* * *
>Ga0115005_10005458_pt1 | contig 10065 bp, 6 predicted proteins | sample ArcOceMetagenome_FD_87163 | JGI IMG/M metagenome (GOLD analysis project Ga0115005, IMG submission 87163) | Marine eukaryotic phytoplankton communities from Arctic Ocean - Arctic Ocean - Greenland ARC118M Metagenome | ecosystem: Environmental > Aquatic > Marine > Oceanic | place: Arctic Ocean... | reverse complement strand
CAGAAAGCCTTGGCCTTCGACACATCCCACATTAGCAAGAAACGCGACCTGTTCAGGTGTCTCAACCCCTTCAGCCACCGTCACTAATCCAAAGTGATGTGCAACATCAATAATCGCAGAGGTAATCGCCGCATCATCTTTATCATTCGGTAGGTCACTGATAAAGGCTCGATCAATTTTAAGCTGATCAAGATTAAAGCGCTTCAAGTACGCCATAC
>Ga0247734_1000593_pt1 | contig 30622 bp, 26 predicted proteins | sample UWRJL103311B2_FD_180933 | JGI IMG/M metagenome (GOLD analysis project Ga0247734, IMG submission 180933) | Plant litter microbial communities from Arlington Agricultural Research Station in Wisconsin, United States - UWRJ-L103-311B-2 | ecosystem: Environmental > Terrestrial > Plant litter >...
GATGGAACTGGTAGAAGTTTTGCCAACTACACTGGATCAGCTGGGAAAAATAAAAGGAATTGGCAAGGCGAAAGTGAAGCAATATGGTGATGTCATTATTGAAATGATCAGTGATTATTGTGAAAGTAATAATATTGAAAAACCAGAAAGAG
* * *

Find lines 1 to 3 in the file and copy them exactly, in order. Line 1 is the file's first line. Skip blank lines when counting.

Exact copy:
>Ga0115005_10005458_pt1 | contig 10065 bp, 6 predicted proteins | sample ArcOceMetagenome_FD_87163 | JGI IMG/M metagenome (GOLD analysis project Ga0115005, IMG submission 87163) | Marine eukaryotic phytoplankton communities from Arctic Ocean - Arctic Ocean - Greenland ARC118M Metagenome | ecosystem: Environmental > Aquatic > Marine > Oceanic | place: Arctic Ocean... | reverse complement strand
CAGAAAGCCTTGGCCTTCGACACATCCCACATTAGCAAGAAACGCGACCTGTTCAGGTGTCTCAACCCCTTCAGCCACCGTCACTAATCCAAAGTGATGTGCAACATCAATAATCGCAGAGGTAATCGCCGCATCATCTTTATCATTCGGTAGGTCACTGATAAAGGCTCGATCAATTTTAAGCTGATCAAGATTAAAGCGCTTCAAGTACGCCATAC
>Ga0247734_1000593_pt1 | contig 30622 bp, 26 predicted proteins | sample UWRJL103311B2_FD_180933 | JGI IMG/M metagenome (GOLD analysis project Ga0247734, IMG submission 180933) | Plant litter microbial communities from Arlington Agricultural Research Station in Wisconsin, United States - UWRJ-L103-311B-2 | ecosystem: Environmental > Terrestrial > Plant litter >...